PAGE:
How Do You Know If You're Ready For Gamification?

Determining If Gamification Is The Right Fit For Your Training

As game-based technology becomes a bigger part of our daily lives, building gamification into corporate training is likely a natural progression for training design. The majority of today’s adult professionals play video games recreationally. The natural ability of the game design to teach users about the game itself, while creating a sense of progression, has become an effective training strategy. That being said, gamification is by no means a silver bullet for corporate training—there’s a lot to consider before asking your learners to hit that start button.

What’s In A Game?

Game theory suggests that a game possesses 3 main elements:

  1. Competition through score-keeping or a reward system
  2. Interactivity, so that the gamer is highly engaged
  3. Instantaneous feedback

If these three elements are suited to your content and audience, then taking the gamified route is likely a great option. The next step is to look at the training objectives and the applicable audience.

Are Your Learners Ready?

Perhaps, the first question to ask before using gamification is whether the method fits your audience. You can prepare your learners for this new experience with more than a happy email—show them you’re excited about it; give them details about their individual role in the training and why it’s important to the company. Some learners (like Millennials) are already comfortable with gaming and won’t need much preparation. Others have very little exposure to gamification or video games in general and might require a bit more attention. As with any training initiative, building employee confidence and enthusiasm comes from the top down. Create a sense of excitement among your leadership as well.

Is Your Content Convertible?

Before you start breaking down your onboarding into Virtual Reality training, let’s consider whether that’s the most effective way to present the content. Turning training into a game won’t necessarily make it more effective, but trivializing content will certainly hamper learning. If you can at least create a coherent narrative, then you’re off to a good start. Note, however, that some content is just not well-suited for games, no matter how compelling the narrative. Serious subjects like workplace harassment policies and regulatory compliance are best taught through other means. That said, gamification is generally used to help learners practice and apply content to realistic situations.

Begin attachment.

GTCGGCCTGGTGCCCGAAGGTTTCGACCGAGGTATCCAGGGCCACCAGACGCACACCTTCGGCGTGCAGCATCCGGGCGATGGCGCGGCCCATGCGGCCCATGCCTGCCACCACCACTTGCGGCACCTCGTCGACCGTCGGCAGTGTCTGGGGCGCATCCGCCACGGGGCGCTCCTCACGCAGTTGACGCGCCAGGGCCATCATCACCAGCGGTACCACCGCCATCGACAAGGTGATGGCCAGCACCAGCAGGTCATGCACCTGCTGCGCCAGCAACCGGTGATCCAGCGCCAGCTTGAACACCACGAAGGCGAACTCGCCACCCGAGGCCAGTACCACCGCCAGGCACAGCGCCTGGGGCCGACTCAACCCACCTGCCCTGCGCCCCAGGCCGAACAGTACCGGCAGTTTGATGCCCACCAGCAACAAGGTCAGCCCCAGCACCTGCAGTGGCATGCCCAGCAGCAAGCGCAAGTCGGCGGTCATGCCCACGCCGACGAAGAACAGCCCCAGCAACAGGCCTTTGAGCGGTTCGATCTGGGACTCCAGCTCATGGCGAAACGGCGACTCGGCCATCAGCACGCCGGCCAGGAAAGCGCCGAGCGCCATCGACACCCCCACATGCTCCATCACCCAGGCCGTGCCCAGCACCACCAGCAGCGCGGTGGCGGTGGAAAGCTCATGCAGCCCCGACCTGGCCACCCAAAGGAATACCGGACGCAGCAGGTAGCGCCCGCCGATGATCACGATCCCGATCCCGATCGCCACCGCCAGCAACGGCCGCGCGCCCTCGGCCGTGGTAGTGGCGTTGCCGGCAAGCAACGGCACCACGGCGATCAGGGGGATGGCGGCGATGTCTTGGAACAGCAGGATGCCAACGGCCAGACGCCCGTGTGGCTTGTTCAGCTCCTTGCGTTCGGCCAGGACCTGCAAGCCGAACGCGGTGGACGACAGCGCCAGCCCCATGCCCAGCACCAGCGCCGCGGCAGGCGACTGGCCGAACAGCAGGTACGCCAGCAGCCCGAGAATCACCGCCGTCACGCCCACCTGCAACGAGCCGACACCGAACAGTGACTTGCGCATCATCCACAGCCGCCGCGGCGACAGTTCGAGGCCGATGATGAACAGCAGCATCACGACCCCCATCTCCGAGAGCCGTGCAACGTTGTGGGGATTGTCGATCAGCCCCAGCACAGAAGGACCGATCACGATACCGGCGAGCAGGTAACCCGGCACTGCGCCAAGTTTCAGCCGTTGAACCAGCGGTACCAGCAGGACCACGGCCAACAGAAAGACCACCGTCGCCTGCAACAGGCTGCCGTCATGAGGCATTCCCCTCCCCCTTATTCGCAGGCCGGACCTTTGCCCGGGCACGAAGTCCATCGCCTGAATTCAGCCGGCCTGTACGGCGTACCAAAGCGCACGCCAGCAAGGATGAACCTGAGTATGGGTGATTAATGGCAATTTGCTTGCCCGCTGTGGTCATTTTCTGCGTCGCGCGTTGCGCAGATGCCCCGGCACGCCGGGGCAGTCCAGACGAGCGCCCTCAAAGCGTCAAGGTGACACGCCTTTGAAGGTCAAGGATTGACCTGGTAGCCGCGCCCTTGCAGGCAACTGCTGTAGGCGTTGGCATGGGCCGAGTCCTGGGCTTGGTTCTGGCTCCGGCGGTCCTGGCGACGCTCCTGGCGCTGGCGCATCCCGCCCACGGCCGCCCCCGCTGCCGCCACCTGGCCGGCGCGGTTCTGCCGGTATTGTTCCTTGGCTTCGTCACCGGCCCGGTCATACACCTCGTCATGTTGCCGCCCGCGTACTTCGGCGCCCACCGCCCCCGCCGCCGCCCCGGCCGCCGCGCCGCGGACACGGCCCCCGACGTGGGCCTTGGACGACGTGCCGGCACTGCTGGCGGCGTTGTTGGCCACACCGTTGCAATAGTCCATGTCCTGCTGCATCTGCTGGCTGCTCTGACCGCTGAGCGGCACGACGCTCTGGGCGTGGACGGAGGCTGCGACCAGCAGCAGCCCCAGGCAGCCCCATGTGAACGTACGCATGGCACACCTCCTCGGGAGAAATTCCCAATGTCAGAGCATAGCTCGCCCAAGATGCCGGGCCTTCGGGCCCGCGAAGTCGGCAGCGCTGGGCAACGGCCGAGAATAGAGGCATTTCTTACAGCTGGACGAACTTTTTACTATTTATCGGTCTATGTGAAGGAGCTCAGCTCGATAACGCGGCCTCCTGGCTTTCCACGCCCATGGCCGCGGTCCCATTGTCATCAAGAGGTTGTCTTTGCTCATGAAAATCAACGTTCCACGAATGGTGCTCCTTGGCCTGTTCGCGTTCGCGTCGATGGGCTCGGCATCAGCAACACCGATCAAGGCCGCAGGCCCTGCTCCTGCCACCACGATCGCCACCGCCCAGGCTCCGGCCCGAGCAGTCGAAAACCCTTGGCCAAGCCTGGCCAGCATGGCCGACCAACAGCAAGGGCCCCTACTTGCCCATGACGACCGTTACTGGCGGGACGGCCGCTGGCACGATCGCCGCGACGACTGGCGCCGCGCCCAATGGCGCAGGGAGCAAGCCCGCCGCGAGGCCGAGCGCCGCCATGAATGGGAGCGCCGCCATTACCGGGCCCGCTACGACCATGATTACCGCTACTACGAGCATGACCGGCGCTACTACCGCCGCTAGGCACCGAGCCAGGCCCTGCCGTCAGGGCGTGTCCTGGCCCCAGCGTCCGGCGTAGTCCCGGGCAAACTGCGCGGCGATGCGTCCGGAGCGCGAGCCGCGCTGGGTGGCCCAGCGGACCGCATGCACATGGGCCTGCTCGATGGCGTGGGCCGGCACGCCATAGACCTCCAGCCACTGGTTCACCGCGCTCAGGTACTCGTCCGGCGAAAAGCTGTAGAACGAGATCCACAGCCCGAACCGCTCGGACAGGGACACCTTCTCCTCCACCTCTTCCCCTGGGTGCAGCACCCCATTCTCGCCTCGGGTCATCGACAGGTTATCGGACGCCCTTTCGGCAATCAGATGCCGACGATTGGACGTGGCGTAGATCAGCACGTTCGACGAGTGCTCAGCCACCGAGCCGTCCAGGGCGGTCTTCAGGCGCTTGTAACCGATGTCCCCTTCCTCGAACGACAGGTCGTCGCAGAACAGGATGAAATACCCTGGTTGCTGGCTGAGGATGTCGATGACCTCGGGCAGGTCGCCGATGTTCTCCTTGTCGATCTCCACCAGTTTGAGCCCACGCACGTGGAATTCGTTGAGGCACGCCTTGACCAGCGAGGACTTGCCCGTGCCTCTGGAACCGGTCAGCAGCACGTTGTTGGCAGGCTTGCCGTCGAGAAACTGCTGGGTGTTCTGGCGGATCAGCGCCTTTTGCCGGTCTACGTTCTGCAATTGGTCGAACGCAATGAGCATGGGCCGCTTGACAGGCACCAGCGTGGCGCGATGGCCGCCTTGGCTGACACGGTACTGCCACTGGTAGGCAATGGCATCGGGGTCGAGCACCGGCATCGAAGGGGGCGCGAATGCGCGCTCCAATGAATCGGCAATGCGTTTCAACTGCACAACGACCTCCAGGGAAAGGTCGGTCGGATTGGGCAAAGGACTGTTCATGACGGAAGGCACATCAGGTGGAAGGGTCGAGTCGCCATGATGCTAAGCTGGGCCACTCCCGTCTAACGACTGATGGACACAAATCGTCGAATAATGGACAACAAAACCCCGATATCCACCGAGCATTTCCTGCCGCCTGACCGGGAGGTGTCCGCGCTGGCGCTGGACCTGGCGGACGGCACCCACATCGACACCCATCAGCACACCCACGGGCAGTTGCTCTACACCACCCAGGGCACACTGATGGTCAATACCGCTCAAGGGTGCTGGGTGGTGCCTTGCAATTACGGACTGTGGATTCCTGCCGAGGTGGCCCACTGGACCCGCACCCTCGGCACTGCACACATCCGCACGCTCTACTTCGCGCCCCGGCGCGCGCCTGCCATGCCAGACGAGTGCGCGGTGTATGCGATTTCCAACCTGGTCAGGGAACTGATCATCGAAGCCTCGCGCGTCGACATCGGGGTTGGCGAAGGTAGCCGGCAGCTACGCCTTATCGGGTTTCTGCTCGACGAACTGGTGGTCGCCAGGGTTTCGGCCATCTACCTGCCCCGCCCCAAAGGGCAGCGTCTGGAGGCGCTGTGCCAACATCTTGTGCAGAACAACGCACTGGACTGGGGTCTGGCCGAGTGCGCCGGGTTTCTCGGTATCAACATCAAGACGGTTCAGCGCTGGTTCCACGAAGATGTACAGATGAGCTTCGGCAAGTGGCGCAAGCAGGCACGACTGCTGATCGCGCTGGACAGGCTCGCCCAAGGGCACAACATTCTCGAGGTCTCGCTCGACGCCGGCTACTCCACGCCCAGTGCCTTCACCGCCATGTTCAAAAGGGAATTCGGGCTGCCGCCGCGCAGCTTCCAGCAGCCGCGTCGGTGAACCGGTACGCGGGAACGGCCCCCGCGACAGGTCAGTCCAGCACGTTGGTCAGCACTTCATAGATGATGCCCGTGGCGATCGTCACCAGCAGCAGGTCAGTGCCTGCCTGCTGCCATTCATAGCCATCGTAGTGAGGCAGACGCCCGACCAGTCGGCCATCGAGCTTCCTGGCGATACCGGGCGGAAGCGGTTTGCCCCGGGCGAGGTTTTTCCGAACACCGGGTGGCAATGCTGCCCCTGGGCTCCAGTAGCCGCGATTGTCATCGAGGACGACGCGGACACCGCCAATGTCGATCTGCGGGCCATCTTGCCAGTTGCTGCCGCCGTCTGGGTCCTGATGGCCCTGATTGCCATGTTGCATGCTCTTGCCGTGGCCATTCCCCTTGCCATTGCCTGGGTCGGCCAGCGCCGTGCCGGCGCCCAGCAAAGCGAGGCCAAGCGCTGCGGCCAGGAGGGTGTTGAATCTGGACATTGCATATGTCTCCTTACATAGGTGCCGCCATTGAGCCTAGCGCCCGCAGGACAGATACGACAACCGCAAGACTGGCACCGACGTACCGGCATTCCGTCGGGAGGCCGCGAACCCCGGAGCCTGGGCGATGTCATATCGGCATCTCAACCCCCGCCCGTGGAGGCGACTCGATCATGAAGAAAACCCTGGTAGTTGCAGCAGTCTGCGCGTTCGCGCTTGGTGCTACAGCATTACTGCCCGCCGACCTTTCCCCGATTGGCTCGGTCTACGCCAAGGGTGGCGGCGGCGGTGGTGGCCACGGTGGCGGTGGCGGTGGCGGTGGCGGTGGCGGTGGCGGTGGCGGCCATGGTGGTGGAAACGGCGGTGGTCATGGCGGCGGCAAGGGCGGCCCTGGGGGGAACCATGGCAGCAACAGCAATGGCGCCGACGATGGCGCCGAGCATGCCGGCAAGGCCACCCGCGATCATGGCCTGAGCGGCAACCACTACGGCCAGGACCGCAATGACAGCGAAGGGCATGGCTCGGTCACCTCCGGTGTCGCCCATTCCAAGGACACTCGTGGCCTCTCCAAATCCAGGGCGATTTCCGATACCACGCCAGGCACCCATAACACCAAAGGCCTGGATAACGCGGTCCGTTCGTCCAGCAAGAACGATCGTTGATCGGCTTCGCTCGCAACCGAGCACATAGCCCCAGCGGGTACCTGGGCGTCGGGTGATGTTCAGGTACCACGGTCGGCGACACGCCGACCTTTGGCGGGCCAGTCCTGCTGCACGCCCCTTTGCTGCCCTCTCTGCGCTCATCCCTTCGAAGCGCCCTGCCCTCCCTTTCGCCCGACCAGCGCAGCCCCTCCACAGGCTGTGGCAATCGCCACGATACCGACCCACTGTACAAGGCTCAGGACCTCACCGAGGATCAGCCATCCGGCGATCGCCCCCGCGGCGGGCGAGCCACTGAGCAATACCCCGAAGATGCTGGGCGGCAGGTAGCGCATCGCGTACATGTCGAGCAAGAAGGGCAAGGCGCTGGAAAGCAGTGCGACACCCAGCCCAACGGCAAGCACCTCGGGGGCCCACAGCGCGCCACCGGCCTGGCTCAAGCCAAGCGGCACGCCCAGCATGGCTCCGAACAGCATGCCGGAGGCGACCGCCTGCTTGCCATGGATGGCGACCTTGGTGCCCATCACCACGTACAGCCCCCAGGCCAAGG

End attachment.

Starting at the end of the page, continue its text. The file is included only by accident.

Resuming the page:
Will It Be Fun?

After evaluating your audience and sifting through content, it’s time to think about game design. The simulation should be authentic and test the learner’s capability in a realistic scenario, but it should also be fun. The main objective and sub-tasks should work together to create an enjoyable and engaging learning experience. Take advantage of the nature of storytelling and fill the game with forking paths to relevant outcomes. The game should also be challenging. Motivations for success work well to engage learners. By the end of the experience, the learner should understand what makes the simulation authentic, and know-how to apply what they learned to their role.

Pros & Cons

One of the main benefits of using gamification is that it appeals to learners intrinsically. They’re more easily motivated by competition, curiosity, and autonomy than by the promise of a donut party. Motivated learners are more likely to apply their skills outside of a simulation. Gamers are also more likely to share what they learn with each other, working together to beat the challenges of the game. In most other training methods, individuals rarely compare notes, let alone work together.

There are a couple of drawbacks for gamification, despite the benefits of interactivity and knowledge retention. Creating a well-designed game can be remarkably difficult and time-consuming, so an ill-designed strategy can impact the learning outcome. It has also been argued that gamification makes learning a fast-paced process and can shorten a learner’s attention span. Learners may begin to expect similar fast-paced responses from all parts of education, so using a less-engaging type of learning may lead to frustration.

Conclusion, Gamification As A Tool

While gamification is arguably one of the most stimulating ways to approach employee training, success requires careful planning. Both learners and content should be well-suited to this method of training, otherwise, the game might cause more frustration than learning. However, if the content can be effectively converted into a narrative, then your learners are more likely to think on their feet, apply their skills to real-life situations, and have some fun in the process.

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